Over the years many distinguished personalities were associated with the London Mosque Fund. Amongst them was the Rt. Hon. Syed Ameer Ali, the first Indian Privy Counsellor, who was the Chairman of London Mosque Fund Executive Committee until his death in 1928. His Royal Highness the Aga Khan served as life President of the Board of Trustees while both Abdullah Yusuf Ali and Mohammed Marmaduke Pickthall, the famous translators of the Qur’an, were trustees of the Fund. Non-Muslims who recognised the need for a Muslim place of worship in London were also part of the Fund. Lord Lamington (d. 1940) became a Vice-Chairman of the London Mosque Fund. Sir Hassan Suhrawardy was also the chairman of the executive committee of the fund. The famous historian, Professor T. W. Arnold, became its Secretary and was later replaced by Sir Ernest Houston. Sir John Woodhead became its Treasurer and the Rt. Hon. Earl Winterton was also a trustee of the Fund.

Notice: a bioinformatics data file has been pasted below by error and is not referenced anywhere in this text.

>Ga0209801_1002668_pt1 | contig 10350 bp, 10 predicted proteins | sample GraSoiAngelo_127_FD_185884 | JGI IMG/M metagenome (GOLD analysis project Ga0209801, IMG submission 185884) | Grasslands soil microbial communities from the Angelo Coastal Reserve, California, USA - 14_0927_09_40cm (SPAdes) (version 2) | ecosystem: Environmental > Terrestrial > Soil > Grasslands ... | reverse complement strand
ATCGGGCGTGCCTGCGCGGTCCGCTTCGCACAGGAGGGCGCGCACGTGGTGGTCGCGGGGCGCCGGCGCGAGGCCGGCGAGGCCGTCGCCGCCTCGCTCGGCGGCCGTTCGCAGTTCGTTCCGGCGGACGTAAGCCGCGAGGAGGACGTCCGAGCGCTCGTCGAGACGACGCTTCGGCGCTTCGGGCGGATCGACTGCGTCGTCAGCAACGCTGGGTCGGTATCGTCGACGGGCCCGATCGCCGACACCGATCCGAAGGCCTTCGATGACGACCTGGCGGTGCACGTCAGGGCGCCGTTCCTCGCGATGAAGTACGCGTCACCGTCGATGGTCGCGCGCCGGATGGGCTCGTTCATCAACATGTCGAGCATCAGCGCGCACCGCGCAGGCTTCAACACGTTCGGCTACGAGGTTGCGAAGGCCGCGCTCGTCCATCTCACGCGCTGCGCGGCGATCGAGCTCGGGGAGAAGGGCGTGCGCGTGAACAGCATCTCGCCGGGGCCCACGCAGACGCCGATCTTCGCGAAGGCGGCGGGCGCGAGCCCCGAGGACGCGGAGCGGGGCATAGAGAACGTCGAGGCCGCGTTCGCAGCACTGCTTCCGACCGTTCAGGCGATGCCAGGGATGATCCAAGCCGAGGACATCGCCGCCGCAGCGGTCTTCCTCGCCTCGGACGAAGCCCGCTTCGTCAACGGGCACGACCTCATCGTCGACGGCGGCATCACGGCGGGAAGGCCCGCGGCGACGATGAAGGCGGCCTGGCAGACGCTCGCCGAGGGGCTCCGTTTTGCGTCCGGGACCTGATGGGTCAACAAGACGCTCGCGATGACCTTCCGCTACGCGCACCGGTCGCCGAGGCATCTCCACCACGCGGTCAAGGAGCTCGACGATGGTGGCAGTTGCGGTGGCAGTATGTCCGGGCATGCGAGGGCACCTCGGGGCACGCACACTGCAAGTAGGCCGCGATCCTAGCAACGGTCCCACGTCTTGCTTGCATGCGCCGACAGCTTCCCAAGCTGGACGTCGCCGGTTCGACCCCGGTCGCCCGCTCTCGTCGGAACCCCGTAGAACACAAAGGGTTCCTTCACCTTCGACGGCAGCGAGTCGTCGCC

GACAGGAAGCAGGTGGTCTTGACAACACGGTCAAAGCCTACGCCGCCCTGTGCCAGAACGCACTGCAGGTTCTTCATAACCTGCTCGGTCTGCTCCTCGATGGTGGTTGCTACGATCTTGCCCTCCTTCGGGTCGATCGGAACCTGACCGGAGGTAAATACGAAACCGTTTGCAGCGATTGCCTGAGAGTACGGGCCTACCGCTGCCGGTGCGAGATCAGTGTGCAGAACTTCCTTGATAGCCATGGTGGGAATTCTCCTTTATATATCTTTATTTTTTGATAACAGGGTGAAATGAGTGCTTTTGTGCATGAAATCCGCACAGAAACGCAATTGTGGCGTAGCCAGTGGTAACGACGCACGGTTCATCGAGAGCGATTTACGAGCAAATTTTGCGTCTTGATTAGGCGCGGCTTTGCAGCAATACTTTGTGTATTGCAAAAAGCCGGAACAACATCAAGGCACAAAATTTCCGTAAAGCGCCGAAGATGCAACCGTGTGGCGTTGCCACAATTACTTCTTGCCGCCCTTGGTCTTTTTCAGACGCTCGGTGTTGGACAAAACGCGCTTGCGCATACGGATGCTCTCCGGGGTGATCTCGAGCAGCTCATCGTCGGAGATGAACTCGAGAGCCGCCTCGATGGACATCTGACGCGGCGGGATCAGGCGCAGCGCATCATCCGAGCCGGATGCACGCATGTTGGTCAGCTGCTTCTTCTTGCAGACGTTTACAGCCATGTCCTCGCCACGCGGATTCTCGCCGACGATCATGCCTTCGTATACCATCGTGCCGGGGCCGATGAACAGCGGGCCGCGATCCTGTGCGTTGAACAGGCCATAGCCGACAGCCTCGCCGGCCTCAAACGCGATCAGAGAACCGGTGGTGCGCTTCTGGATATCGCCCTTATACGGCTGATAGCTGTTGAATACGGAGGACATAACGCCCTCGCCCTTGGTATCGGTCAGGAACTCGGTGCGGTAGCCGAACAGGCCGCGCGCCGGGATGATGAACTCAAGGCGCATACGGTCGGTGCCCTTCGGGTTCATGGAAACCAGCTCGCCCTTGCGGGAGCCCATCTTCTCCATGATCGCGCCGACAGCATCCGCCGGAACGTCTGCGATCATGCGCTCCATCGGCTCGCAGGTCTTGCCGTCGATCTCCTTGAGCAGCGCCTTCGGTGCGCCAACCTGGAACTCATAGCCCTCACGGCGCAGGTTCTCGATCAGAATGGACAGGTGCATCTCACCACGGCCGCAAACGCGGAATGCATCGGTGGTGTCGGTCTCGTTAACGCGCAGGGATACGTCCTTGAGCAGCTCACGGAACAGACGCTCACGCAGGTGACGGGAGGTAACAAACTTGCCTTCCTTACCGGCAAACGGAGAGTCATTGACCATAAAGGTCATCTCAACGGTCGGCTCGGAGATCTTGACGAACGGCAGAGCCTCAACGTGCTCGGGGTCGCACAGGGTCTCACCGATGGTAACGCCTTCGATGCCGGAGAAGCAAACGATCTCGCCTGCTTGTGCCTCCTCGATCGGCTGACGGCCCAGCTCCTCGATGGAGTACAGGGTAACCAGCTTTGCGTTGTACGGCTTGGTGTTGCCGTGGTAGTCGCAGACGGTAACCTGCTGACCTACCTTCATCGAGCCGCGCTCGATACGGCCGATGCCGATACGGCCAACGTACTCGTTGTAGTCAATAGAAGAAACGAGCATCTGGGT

For thirty years various rooms were hired for the Jumu'ah prayers on Fridays. Finally in 1940, three houses were purchased at 446-448 Commercial Road in the east end of London as a permanent place of prayer. On 2 August 1941, the combined houses were inaugurated as the "East London Mosque" and Islamic Culture Centre at a ceremony attended by the then Egyptian Ambassador, Colonel Sir Gordon Neal (representing the Secretary of State for India). The first prayer was led by the Ambassador for Saudi Arabia, Shaikh Hafiz Wahba.
From the late 1950s the local Muslim population began to increase due to immigration from the Indian subcontitnent, particularly from Sylhet in East Pakistan (which became Bangladesh in 1971). During the 1970s, this immigration increased significantly.